Supporting Small Businesses Run by Women Heads of Households in Palestine
An outside visitor to homes in rural villages in the West Bank may immediately notice the depth of poverty many families experience.
Ruqayya is a tailor in one such village. Her sewing workroom is humble, but for her it is a place of satisfaction. “My sewing space is my happy place,” Ruqayya says. She has dreamed of running a sewing business since she was 16.
Her workroom is inside her home in Qarawat Bani Zeid, a village 22 kilometers northwest of Ramallah. The fifty-year-old is actually a native of Yatta, in Hebron, well to the south. How she came to live here, far from her extended family, is an unhappy tale.
While she speaks, she polishes one of the two sewing machines Anera provided to her through Women Can to support her business. Women Can is generously funded by Islamic Relief USA.
“My sewing space is my happy place.”
Ruqayya discovered sewing at a young age courtesy of her mother. “She had a small sewing machine. One day she caught my curious eye and asked me if I wanted to try. So she let me sew something. I immediately fell in love with sewing.”
Unfortunately, love was not part of the picture when it came to her marriage. Her father arranged for her to marry a much older man that lived many miles distant from her hometown.
Still a teenager, Ruqayya took a training course on sewing. But despite her aspirations, she found her career dreams on hiatus. “I always had the gift of sewing,” she notes, “but never had the money to do anything with my talent.”
Thirty years and three kids later, the impossible happened: her husband walked out on her. When he left, she felt as if he took everything with him.
“I always had the gift of sewing, but never had the money to do anything with my talent.”
It was also a reminder of the dark times in her childhood. Growing up in a poor family, Ruqayya often watched her mother struggle to get the money to buy milk and other basic needs.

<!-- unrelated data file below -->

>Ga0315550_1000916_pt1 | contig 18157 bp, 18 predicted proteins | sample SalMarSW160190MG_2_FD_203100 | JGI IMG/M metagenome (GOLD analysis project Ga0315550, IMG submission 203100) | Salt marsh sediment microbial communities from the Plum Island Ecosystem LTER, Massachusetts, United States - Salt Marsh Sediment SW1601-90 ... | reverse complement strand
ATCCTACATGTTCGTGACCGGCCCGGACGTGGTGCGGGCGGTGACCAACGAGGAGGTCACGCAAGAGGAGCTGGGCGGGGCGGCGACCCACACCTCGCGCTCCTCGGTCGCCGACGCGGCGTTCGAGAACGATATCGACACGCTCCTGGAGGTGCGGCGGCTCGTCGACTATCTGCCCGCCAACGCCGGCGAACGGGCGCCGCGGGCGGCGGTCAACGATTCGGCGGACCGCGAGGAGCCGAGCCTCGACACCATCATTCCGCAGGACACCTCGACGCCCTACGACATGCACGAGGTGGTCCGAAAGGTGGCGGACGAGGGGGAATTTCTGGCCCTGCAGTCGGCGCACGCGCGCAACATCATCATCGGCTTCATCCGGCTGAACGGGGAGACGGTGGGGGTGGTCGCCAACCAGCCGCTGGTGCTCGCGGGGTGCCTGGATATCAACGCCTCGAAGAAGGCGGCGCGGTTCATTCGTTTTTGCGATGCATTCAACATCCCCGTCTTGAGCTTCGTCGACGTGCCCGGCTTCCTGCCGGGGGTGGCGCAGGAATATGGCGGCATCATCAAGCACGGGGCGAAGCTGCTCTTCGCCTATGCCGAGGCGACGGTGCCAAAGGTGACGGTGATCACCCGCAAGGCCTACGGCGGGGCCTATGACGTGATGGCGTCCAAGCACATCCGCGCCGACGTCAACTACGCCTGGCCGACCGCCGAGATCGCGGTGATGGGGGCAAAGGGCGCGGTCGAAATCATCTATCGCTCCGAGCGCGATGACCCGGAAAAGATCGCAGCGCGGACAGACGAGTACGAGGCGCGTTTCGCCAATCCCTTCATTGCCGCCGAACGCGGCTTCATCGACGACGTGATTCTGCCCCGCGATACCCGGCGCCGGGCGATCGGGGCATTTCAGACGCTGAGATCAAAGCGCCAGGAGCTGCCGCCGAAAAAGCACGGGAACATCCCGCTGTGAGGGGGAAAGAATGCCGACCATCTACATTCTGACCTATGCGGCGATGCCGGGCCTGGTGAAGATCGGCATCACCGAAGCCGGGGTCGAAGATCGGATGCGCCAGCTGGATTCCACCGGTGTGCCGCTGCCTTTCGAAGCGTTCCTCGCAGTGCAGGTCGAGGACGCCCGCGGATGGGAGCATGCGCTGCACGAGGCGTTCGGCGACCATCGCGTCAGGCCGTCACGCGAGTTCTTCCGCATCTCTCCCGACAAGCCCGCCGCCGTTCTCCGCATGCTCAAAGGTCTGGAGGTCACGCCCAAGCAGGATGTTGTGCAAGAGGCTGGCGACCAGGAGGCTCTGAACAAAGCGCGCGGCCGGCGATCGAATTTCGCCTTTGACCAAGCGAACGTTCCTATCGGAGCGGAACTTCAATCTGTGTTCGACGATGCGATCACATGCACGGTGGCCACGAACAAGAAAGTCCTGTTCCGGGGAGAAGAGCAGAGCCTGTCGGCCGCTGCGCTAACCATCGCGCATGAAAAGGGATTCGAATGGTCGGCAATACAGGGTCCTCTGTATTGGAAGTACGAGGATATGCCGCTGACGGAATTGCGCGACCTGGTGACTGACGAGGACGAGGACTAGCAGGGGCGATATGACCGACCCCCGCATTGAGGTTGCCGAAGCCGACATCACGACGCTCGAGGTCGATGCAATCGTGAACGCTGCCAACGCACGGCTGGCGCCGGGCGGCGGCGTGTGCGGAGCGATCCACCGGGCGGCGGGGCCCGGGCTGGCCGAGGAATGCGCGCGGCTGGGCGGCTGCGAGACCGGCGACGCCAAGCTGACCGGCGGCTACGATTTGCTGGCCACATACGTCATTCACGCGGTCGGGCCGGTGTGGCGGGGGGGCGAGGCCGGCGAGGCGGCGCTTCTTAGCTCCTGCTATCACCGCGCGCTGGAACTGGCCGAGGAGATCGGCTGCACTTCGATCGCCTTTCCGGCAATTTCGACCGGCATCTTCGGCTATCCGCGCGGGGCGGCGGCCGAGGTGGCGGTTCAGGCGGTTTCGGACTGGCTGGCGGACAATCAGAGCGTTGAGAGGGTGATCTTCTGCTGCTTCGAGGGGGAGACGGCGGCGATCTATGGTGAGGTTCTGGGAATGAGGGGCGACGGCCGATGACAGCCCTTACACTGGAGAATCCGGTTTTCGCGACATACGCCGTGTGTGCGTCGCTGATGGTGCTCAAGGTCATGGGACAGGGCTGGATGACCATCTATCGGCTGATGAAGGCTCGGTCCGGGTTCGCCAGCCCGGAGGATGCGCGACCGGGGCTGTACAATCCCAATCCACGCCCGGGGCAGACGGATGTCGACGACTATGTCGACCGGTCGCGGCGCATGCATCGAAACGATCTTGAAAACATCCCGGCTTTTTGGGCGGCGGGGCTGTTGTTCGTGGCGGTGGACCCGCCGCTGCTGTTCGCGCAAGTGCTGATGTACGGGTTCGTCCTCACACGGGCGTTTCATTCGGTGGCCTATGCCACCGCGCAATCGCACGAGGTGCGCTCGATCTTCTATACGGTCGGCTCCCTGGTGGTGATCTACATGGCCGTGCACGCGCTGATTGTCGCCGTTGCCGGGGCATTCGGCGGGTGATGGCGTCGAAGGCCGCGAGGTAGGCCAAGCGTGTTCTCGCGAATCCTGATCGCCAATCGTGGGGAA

“After the father of my children abandoned us, I would go to neighbors and ask for five shekels to buy bread for my three children. It was that bad. It was like watching my childhood all over again.”
"I would go to neighbors and ask for five shekels to buy bread for my three children. It was that bad."
She took whatever work she could find — occasionally handmade embroidery work, but mostly housekeeping jobs.
She had never believed that the women crying themselves to sleep in television dramas were realistic. Now she understood.
“It wasn’t just the fear of the unknown, it was being scared that I would fail to provide for my children,” she says.
“It wasn’t just the fear of the unknown, it was being scared that I would fail to provide for my children.”
“Laughing about it has not made getting over my forced marriage any easier. However, it helps. But not as much as sewing,” she says while deftly threading the machine with her left hand and holding the thread taut with her right.
Thanks to her own hard work and determination and with the Women Can program providing material support, trainings and guidance for her new business, Ruqayya no longer has to clean houses or ask neighbors for money. Ruqayya is now a household name in her village, and she can now rely on her earnings to provide for her family.
“In an average month, I get 40 to 50 clients, mostly needing tailoring for their pants, shirts and coats. And sometimes I even make customized dresses for special occasions, especially during the summer months,” she says.
This business has helped Ruqayya generate more income for her family, and revealed her strength and resilience. “I am making enough money all by myself now to maintain my household,” she says. “It is such a powerful feeling of freedom to no longer feel trapped and helpless.”
“I’m on the right path with my new business. And soon I’ll be expanding to add traditional thobe dresses to my product line. I’m doing what I love and providing even more for my children and giving them the best education.
“Looking back, my husband’s departure was the best thing that could have happened to me. It taught me that no matter what life throws at you, a woman with a mission is unstoppable. But this lesson was especially important for my daughters, because it gave them a crash course on independence in what remains a patriarchal society,” she adds.
In the towns and refugee camps of Palestine and Lebanon, the fabric that holds many communities together is threatened by poverty, conflict and isolation. Our programs improve family livelihoods by creating work opportunities and help women entrepreneurs start and build up small businesses that support whole families.
"No matter what life throws at you, a woman with a mission is unstoppable.... this lesson was especially important for my daughters."
This program is funded by Islamic Relief USA
The views expressed herein are those of Anera and shall not, in any way whatsoever, be construed to reflect the official opinion of IRUSA, its Islamic Relief affiliates, or its donors.